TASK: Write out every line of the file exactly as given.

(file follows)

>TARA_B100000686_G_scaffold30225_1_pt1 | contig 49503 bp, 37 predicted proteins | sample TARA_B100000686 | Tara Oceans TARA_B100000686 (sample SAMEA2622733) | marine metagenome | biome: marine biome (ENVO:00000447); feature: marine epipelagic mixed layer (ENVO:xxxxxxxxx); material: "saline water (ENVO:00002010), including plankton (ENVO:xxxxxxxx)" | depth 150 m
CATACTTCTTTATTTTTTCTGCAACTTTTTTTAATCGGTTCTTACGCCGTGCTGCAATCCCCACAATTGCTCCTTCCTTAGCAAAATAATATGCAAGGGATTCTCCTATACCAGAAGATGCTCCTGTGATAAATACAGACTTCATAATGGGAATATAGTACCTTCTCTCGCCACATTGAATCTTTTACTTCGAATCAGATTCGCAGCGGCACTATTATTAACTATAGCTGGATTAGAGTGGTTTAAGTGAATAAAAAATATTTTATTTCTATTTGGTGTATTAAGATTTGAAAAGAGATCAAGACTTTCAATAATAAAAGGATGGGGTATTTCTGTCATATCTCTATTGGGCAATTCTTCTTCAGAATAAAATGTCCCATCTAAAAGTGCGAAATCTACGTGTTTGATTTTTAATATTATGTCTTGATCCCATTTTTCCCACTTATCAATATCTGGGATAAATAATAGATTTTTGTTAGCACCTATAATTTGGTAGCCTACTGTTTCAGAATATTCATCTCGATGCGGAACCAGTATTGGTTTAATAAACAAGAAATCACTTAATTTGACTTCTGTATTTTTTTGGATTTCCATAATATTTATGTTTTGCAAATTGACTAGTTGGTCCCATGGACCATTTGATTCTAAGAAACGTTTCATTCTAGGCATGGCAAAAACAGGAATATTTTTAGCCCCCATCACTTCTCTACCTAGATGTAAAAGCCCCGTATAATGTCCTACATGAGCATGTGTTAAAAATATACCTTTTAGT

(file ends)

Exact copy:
>TARA_B100000686_G_scaffold30225_1_pt1 | contig 49503 bp, 37 predicted proteins | sample TARA_B100000686 | Tara Oceans TARA_B100000686 (sample SAMEA2622733) | marine metagenome | biome: marine biome (ENVO:00000447); feature: marine epipelagic mixed layer (ENVO:xxxxxxxxx); material: "saline water (ENVO:00002010), including plankton (ENVO:xxxxxxxx)" | depth 150 m
CATACTTCTTTATTTTTTCTGCAACTTTTTTTAATCGGTTCTTACGCCGTGCTGCAATCCCCACAATTGCTCCTTCCTTAGCAAAATAATATGCAAGGGATTCTCCTATACCAGAAGATGCTCCTGTGATAAATACAGACTTCATAATGGGAATATAGTACCTTCTCTCGCCACATTGAATCTTTTACTTCGAATCAGATTCGCAGCGGCACTATTATTAACTATAGCTGGATTAGAGTGGTTTAAGTGAATAAAAAATATTTTATTTCTATTTGGTGTATTAAGATTTGAAAAGAGATCAAGACTTTCAATAATAAAAGGATGGGGTATTTCTGTCATATCTCTATTGGGCAATTCTTCTTCAGAATAAAATGTCCCATCTAAAAGTGCGAAATCTACGTGTTTGATTTTTAATATTATGTCTTGATCCCATTTTTCCCACTTATCAATATCTGGGATAAATAATAGATTTTTGTTAGCACCTATAATTTGGTAGCCTACTGTTTCAGAATATTCATCTCGATGCGGAACCAGTATTGGTTTAATAAACAAGAAATCACTTAATTTGACTTCTGTATTTTTTTGGATTTCCATAATATTTATGTTTTGCAAATTGACTAGTTGGTCCCATGGACCATTTGATTCTAAGAAACGTTTCATTCTAGGCATGGCAAAAACAGGAATATTTTTAGCCCCCATCACTTCTCTACCTAGATGTAAAAGCCCCGTATAATGTCCTACATGAGCATGTGTTAAAAATATACCTTTTAGT